Creditor Lawsuit

In the Chapter 7 bankruptcy case of Spears, Raquel C.; In re, the debtor was denied a motion to avoid two liens against a commercial property that she owned.

The details of the bankruptcy case:

The Chapter 7 debtor filed a motion to avoid a judgment lien and a mechanic’s lien against commercial property that she owned. The debtor asserted that the mort­gage on the property exceeded the property’s value, leaving no equity to secure the two liens. Because the property could not be claimed as exempt, the debtor was unable to avoid the judicial lien under Section 522(f). Instead, she asked the court to avoid the judgment and mechanic’s lien pursuant to Section 506(a)(1) and (d). In Dewsnup v. Timm, 502 U.S. 410 (1992), the Supreme Court ruled that Chapter 7 debtors could not use Section 506(d) to avoid wholly unsecured liens. The debtor argued that the amendment to Section 506(a) made by BAPCPA expressed congressional intent to limit se­curity interests to the value of the underlying collateral and, by implication, overrule Dewsnup. The bankruptcy court dis­agreed. “The obvious purpose of Section 506(a)(2) is to codify the appropriate methodology for valuation of personal property, for use in those instances where the Bankruptcy Code allows the application of Section 506(a)(1).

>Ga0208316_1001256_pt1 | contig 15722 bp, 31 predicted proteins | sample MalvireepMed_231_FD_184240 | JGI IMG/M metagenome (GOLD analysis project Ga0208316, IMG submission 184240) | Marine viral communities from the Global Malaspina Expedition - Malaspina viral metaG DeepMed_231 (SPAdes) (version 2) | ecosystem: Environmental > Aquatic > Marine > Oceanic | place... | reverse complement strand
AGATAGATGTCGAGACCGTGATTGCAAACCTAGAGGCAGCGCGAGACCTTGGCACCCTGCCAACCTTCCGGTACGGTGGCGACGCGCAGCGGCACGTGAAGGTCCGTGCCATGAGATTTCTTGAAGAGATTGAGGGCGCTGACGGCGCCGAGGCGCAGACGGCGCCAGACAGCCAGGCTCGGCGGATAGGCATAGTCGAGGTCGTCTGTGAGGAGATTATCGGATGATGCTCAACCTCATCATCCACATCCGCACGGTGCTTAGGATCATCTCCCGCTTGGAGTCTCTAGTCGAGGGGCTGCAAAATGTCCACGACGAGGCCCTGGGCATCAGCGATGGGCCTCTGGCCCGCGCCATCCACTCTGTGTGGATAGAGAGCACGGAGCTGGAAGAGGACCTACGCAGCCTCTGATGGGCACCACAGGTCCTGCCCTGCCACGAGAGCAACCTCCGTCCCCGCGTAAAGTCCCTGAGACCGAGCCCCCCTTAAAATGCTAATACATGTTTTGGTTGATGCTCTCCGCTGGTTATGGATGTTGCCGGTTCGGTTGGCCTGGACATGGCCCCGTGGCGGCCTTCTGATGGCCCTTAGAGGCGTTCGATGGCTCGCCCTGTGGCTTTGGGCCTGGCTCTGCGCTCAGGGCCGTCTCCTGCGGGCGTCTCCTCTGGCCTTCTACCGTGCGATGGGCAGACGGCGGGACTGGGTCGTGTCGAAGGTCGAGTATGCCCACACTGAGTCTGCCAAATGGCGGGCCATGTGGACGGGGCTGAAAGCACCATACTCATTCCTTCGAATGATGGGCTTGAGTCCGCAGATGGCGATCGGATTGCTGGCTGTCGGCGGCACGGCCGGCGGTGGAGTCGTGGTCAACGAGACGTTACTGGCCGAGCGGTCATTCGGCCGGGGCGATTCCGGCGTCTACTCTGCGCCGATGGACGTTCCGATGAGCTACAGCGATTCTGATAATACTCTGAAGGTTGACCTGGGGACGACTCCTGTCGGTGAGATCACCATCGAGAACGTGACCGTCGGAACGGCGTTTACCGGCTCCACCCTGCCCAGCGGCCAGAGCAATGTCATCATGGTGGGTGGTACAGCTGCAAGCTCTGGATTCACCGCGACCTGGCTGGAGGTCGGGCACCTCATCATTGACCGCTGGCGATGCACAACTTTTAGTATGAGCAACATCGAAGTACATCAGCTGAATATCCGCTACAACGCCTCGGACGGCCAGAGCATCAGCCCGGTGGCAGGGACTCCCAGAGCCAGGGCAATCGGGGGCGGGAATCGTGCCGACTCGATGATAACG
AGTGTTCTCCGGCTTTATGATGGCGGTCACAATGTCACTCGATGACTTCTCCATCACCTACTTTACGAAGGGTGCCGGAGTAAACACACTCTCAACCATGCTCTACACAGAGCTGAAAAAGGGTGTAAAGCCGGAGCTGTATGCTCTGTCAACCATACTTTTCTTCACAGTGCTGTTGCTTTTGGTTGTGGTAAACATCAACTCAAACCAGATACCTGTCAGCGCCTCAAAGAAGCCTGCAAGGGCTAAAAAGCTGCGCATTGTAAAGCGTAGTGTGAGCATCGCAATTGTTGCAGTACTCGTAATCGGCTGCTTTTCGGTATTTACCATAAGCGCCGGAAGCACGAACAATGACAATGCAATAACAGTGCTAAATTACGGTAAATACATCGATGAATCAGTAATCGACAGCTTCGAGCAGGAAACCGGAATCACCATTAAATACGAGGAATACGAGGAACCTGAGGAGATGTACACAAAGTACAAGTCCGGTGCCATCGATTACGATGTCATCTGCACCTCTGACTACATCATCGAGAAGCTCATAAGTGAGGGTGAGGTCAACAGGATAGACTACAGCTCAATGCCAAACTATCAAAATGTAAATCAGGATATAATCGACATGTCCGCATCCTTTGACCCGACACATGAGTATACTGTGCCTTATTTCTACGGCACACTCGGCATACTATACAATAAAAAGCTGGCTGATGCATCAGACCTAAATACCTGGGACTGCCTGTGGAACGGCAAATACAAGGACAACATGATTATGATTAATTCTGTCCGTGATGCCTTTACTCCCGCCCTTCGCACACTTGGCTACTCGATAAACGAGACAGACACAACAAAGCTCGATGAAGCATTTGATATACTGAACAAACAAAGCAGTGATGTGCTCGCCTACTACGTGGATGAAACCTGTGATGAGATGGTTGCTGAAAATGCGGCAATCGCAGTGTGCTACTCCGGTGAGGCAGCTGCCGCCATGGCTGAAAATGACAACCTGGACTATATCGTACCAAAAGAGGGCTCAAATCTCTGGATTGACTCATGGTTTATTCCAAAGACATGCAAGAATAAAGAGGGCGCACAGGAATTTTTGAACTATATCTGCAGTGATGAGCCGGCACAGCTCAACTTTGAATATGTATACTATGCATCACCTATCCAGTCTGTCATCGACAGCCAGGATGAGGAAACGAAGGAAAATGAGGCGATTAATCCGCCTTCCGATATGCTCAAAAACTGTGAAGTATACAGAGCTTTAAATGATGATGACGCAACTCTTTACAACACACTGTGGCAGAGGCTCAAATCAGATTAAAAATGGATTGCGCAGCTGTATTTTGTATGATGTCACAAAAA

Debtors who file bankruptcy need to know that if they file bankruptcy with a mechanic’s lien on their home or other property, that creditor will be treated a secured creditor by the bankruptcy court.  As a secured creditor in bankruptcy, the mechanic’s lien holder may be entitled to full payment provided that the property securing the lien has value in excess of prior liens and encumbrances. While bankruptcy’s automatic stay prohibits the holder of the mechanic’s lien from filing a lawsuit or filing a foreclosure, Section 546(b)  of the bankruptcy code allows the mechanic’s lien holder to file a “notice of perfection of lien” with the bankruptcy court as an alternative to filing an action to foreclose, provided that the notice is filed within 90 days after the lien is recorded. Also the mechanics’ lien holder must file a proof of claim with the bankruptcy court in order to be recorded as a secured creditor with the court and seek repayment. A holder of a mechanic’s lien may be able to proceed with a lawsuit and foreclose on the debtor’s property after the debtor files bankruptcy if… 1) the Bankruptcy Trustee abandons the real property subject to the mechanics’ lien; 2) the bankruptcy case is dismissed; or 3) the Court grants another interested person’s request for relief from the automatic stay.